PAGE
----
23 June 2010

On cutting the new UK government some slack

Bearing in mind that the ultimately ruinous Blair-Brown regime enjoyed a three-year honeymoon following election in 1997 by doing nothing much other than enjoying the national prosperity it inherited, criticism of what the new coalition has found itself obliged to do by the wholesale fecklessness of its predecessor is ridiculously premature. The following from Madsden Pirie on ASI speaks for me:
The partners in this coalition are really working at it, doing their best to make it succeed. They are determined to replace our top-down state school system with one that responds to parents' wishes. They want to take low paid people out of income tax altogether. They want to end the cycle of permanent dependency fostered by the current state welfare system.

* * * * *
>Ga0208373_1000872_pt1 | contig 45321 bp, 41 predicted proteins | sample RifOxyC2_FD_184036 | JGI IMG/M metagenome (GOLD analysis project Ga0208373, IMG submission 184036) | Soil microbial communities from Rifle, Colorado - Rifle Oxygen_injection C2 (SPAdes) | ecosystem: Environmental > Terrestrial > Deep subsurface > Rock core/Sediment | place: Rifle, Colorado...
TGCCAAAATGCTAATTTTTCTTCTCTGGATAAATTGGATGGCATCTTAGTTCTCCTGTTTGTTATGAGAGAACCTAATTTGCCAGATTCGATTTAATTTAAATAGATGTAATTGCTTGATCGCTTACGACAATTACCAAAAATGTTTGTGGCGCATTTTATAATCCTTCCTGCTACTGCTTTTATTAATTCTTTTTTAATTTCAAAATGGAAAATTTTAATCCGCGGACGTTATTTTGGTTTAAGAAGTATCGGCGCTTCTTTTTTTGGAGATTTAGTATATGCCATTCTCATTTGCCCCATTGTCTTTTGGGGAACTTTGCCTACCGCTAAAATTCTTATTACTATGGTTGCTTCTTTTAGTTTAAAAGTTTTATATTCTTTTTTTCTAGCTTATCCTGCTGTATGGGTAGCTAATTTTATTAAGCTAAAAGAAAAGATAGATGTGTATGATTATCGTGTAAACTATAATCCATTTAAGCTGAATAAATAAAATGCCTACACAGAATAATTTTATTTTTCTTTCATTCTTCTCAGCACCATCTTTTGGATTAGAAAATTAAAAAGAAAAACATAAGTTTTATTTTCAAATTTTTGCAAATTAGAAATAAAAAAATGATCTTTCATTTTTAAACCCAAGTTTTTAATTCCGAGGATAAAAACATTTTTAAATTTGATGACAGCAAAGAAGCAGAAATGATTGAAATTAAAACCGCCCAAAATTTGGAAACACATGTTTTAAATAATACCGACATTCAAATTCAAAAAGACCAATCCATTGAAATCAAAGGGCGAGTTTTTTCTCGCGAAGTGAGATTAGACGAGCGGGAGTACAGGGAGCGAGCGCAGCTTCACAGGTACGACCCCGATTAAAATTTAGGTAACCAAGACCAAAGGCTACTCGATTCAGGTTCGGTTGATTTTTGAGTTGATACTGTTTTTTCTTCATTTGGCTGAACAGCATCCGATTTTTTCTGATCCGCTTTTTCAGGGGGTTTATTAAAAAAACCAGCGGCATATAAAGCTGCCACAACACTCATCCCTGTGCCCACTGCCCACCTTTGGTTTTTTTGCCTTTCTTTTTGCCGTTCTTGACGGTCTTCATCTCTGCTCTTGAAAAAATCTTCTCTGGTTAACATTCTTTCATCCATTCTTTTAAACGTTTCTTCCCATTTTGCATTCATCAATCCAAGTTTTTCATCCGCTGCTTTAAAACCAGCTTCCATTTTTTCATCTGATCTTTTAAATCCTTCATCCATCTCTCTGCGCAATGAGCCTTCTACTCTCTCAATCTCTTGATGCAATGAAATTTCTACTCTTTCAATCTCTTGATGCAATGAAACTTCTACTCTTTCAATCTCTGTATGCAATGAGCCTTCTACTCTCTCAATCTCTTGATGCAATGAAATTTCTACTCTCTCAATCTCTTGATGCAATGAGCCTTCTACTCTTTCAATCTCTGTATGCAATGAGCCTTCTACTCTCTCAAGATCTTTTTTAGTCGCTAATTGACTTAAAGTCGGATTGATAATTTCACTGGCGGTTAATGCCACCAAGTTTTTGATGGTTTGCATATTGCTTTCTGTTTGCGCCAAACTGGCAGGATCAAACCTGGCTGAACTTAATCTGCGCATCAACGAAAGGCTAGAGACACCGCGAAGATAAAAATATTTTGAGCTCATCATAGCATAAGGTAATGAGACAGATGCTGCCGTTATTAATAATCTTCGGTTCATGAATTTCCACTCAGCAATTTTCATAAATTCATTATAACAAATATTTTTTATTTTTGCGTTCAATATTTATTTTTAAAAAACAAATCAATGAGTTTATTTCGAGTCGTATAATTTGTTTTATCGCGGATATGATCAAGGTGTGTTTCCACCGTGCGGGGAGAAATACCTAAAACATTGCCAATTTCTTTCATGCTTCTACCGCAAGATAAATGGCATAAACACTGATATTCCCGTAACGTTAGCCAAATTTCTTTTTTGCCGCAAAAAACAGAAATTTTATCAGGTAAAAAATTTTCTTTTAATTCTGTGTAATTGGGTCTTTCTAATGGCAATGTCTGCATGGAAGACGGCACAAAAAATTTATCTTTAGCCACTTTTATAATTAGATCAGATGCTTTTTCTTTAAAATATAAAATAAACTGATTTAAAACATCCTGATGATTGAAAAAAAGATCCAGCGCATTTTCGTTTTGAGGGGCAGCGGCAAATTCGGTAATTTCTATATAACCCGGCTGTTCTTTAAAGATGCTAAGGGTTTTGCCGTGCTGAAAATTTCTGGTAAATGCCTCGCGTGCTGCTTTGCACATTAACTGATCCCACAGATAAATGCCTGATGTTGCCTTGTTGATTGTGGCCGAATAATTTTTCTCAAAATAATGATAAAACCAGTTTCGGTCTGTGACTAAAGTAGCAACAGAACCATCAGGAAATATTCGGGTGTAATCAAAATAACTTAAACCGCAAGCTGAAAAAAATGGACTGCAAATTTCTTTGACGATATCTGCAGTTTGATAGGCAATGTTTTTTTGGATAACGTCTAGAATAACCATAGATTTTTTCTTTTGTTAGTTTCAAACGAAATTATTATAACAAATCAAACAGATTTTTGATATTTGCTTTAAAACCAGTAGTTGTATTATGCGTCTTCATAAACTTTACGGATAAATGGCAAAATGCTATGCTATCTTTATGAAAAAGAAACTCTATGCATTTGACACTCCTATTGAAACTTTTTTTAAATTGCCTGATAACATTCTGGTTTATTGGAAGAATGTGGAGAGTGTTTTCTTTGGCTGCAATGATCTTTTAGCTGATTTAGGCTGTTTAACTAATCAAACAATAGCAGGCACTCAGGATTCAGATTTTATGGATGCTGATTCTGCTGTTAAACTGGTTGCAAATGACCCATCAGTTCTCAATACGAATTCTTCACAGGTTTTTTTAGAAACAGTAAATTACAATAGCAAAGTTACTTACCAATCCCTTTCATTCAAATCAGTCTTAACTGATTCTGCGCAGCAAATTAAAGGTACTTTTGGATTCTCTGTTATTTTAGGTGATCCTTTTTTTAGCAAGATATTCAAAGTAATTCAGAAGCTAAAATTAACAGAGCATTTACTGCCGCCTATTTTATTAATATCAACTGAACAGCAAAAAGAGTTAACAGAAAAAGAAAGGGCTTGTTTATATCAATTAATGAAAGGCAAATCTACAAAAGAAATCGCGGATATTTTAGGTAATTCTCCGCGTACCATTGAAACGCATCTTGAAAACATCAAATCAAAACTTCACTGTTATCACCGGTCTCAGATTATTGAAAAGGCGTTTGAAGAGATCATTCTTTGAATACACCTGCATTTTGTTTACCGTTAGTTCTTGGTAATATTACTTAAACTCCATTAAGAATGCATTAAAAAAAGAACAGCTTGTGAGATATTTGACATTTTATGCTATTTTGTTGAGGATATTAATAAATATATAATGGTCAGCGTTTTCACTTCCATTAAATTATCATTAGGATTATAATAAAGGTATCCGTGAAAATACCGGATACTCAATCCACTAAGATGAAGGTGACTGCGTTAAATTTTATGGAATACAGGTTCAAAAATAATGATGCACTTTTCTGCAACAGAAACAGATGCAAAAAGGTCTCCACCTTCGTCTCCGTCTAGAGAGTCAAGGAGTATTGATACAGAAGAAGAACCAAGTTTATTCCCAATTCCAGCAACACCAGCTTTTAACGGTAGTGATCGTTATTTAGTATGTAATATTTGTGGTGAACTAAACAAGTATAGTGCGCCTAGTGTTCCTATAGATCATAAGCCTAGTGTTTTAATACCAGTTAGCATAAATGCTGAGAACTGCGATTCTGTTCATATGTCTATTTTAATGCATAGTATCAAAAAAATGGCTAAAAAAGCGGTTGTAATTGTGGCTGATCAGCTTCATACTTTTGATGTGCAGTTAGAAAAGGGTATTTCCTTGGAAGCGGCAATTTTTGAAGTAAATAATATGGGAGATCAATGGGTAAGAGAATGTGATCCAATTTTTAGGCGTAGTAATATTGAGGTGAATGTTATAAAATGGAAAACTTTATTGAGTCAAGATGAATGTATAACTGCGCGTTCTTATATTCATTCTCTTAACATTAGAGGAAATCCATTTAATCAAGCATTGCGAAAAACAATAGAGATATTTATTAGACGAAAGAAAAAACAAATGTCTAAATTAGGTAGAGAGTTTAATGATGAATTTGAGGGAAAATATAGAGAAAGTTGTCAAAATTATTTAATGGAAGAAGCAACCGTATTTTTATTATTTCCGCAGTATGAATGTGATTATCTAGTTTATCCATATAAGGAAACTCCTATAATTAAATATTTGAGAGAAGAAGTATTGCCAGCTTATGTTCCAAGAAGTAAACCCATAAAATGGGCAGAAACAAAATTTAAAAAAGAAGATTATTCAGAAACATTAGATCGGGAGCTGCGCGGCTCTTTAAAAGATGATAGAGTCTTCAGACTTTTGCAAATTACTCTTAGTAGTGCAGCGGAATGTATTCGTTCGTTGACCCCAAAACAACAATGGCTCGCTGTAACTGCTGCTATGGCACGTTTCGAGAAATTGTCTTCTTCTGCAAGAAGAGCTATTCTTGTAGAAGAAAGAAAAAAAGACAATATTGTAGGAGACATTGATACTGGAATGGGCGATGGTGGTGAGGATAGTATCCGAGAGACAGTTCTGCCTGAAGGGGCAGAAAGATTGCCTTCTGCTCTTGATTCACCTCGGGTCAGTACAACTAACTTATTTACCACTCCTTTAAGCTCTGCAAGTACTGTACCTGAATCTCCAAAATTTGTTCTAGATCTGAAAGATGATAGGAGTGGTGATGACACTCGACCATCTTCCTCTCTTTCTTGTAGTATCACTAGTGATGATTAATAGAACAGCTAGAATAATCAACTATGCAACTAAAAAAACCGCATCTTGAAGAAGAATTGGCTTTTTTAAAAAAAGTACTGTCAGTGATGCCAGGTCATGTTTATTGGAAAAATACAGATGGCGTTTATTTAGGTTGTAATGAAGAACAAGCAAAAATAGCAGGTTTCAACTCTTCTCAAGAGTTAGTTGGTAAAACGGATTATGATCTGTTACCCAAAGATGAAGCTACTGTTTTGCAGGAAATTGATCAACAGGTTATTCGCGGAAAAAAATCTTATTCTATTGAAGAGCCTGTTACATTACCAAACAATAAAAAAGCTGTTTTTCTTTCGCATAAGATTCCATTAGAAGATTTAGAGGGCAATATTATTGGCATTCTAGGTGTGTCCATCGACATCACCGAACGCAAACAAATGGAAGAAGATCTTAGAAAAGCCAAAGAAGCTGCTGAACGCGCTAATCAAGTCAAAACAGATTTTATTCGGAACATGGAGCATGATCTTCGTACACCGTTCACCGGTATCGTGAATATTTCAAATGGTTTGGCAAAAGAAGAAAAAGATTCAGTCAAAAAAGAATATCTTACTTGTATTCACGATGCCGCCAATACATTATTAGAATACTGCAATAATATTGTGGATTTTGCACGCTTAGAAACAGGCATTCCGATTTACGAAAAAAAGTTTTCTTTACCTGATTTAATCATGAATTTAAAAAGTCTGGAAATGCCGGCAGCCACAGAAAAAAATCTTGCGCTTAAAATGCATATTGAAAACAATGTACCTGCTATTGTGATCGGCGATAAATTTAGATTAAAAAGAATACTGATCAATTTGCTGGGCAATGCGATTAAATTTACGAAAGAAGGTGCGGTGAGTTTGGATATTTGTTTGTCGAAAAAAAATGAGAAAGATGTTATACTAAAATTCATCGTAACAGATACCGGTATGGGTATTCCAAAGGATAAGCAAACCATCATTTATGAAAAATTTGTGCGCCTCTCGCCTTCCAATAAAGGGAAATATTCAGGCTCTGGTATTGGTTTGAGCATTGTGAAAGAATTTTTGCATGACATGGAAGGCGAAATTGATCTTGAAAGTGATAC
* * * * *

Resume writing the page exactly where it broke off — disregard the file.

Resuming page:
And so it goes on through many of the major problems which have been allowed to fester for so many years under a government which thought it could pass directives to micro-manage every aspect of society. Now we have a real chance to move systematically through a reform agenda and try new solutions that put people ahead of government. 

It is not the government people voted for, not the one that most people hoped for or expected. But people are making what they can of an unusual situation, and our hope should be that they can make it work. One thing is already clear: it is light years ahead of its predecessor.

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